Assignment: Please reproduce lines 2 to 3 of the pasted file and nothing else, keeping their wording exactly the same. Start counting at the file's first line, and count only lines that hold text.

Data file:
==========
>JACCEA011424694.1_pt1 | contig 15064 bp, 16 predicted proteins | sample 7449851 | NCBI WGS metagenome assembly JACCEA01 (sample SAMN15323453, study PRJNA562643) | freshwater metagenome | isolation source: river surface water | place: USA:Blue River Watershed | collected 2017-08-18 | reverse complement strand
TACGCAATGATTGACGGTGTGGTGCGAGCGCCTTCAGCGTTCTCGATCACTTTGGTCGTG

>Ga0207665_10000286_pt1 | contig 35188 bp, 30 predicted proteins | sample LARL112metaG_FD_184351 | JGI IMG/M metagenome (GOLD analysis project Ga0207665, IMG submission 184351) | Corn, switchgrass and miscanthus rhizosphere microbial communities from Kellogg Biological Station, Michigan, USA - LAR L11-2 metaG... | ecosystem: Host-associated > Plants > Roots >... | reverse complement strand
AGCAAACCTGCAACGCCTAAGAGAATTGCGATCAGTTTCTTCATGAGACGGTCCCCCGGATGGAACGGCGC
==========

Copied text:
TACGCAATGATTGACGGTGTGGTGCGAGCGCCTTCAGCGTTCTCGATCACTTTGGTCGTG

>Ga0207665_10000286_pt1 | contig 35188 bp, 30 predicted proteins | sample LARL112metaG_FD_184351 | JGI IMG/M metagenome (GOLD analysis project Ga0207665, IMG submission 184351) | Corn, switchgrass and miscanthus rhizosphere microbial communities from Kellogg Biological Station, Michigan, USA - LAR L11-2 metaG... | ecosystem: Host-associated > Plants > Roots >... | reverse complement strand